Health and the post-2015 development agenda: Stuck in the doldrums?
Tuesday, June 25, 2013
I think it’s fair to say most of us don’t typically take UN reports with us on our summer vacation. But you might want make an exception in the case of the high-level panel (HLP)report on the post-2015 development agenda. It offers a nice opportunity to reflect how – over the last 15 years or so – we have seen some serious global shifts in values, expectations and motivations.
The HLP feels the MDGs were worthwhile: “the MDGs set out an inspirational rallying cry for the whole world”. As my colleague Varun Gauri argues, goals inspire if they are underpinned by a moral case, and the panel pushes hard on issues of rights and responsibilities, social justice, and fairness: “new goals and targets need to be grounded in respect for universal human rights”; “these are issues of basic social justice. Many people living in poverty have not had a fair chance.”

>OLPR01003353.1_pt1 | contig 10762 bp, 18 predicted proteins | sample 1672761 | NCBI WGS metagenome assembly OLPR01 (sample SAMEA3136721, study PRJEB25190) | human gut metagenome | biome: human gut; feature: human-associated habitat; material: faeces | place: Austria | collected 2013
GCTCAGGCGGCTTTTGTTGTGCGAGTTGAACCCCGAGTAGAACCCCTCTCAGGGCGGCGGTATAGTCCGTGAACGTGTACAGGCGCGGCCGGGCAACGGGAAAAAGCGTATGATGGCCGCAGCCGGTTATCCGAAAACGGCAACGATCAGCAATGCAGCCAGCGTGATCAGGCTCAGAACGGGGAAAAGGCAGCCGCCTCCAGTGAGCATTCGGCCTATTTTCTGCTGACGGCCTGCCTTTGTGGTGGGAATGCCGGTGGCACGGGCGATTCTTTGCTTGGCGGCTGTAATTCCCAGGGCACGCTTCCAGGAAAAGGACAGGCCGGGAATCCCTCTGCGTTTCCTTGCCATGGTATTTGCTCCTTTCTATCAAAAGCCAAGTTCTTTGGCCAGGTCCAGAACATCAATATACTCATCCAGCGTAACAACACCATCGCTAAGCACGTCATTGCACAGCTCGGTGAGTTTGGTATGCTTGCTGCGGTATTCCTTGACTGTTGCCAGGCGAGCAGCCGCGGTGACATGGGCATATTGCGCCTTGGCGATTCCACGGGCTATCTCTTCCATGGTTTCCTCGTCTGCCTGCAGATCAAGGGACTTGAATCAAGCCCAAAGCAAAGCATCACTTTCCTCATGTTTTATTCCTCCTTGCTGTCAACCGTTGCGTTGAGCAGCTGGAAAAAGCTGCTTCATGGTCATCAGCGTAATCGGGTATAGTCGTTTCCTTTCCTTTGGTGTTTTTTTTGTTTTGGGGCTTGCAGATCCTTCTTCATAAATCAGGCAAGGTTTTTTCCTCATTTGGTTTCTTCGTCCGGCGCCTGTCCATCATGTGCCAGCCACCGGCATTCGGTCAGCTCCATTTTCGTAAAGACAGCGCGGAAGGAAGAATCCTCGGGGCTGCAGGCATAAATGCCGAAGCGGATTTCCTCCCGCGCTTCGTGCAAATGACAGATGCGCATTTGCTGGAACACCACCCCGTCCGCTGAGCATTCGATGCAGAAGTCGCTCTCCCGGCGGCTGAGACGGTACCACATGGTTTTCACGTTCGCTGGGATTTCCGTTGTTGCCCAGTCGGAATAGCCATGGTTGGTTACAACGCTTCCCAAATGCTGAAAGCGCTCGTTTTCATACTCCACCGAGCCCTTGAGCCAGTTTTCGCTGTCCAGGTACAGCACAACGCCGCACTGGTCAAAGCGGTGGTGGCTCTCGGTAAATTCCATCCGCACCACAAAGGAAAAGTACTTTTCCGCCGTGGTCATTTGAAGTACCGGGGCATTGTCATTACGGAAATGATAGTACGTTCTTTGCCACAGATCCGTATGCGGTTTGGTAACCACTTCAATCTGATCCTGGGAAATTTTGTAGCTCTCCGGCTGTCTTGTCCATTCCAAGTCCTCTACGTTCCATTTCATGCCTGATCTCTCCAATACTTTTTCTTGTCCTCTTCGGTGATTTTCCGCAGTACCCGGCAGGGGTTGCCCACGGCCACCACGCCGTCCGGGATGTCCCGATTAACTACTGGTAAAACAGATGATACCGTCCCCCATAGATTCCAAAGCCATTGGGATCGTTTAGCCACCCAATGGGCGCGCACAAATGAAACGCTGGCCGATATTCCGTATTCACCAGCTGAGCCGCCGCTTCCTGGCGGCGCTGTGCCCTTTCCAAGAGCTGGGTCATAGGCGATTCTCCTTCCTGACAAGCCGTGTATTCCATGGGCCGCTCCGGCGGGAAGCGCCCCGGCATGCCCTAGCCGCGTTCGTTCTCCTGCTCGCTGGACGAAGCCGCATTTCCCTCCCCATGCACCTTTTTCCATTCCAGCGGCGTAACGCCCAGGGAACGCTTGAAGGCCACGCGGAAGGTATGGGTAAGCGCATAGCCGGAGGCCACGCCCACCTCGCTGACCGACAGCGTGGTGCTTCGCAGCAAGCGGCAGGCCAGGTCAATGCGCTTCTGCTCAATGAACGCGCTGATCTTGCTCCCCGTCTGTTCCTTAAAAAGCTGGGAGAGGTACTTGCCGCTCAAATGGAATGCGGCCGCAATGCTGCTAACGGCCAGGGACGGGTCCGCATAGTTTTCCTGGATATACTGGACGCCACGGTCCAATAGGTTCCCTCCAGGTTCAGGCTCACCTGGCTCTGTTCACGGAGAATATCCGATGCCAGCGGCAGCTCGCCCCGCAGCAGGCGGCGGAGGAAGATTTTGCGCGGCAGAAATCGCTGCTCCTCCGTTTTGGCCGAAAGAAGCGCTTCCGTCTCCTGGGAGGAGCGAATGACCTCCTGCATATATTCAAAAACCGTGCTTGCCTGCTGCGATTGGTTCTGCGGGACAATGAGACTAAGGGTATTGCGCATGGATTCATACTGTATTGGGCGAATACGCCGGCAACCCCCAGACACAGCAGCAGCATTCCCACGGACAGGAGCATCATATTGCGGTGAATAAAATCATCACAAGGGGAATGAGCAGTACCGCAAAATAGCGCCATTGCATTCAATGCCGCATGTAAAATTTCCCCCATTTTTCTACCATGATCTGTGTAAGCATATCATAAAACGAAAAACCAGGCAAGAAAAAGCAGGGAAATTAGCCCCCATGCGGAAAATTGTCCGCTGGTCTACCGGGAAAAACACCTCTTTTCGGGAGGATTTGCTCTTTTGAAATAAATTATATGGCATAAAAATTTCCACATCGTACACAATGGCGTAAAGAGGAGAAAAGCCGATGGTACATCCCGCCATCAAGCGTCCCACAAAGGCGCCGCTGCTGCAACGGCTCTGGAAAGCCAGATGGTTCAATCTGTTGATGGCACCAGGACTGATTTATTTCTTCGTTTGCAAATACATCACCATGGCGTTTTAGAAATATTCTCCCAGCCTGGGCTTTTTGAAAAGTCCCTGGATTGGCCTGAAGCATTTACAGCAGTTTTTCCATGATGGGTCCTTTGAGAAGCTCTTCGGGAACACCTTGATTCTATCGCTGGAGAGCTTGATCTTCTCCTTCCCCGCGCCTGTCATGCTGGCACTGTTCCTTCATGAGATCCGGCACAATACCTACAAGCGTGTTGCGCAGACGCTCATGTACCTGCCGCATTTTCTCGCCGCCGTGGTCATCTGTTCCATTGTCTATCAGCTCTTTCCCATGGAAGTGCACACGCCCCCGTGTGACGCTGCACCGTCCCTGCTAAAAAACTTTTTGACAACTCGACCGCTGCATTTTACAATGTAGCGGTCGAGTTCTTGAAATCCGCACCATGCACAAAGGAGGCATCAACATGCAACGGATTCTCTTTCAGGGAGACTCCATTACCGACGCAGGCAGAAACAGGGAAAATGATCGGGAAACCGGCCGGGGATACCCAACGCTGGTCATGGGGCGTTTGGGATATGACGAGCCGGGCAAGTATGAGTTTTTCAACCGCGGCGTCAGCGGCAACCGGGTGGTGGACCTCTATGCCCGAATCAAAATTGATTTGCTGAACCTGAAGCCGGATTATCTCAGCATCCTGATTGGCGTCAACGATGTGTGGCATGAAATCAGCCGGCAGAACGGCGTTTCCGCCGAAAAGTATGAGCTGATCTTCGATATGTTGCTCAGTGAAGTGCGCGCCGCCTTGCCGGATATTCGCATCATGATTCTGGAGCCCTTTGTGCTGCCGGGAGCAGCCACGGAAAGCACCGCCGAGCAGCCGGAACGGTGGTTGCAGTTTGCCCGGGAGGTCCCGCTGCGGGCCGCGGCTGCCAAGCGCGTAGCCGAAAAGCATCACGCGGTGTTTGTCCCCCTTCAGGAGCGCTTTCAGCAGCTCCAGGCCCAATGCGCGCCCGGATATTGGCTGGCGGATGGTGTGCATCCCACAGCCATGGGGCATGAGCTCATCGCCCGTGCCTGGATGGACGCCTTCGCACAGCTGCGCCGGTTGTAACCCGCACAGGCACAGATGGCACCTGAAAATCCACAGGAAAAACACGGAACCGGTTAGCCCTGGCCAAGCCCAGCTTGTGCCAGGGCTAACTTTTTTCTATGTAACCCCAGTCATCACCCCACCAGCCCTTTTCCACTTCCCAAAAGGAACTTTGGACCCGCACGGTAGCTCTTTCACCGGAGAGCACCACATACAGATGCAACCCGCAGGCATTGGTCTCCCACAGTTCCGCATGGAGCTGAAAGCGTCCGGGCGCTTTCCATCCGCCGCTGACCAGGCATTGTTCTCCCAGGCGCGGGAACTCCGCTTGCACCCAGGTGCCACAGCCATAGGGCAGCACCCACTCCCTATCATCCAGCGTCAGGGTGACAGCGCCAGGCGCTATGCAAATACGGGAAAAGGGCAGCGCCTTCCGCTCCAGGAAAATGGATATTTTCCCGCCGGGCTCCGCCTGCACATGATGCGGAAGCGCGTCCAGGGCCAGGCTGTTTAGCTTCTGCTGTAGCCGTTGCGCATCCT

The HLP realize we’re an ambitious generation, keen to leave our mark on the world, and unafraid of being bold. So they say: “After 2015 we should move from reducing to ending extreme poverty, in all its forms. … We can be the first generation in human history to end hunger and ensure that every person achieves a basic standard of wellbeing. There can be no excuses.”
The panel picks up on our growing commitment to universalism. It urges us to “leave no one behind” and “bring about more social inclusion”. The panelists say we need to do better on this than last time: “We should ensure that no person – regardless of ethnicity, gender, geography, disability, race or other status – is denied universal human rights and basic economic opportunities. We should design goals that focus on reaching excluded groups, for example by making sure we track progress at all levels of income.”
Source: World Bank (link opens in a new window)
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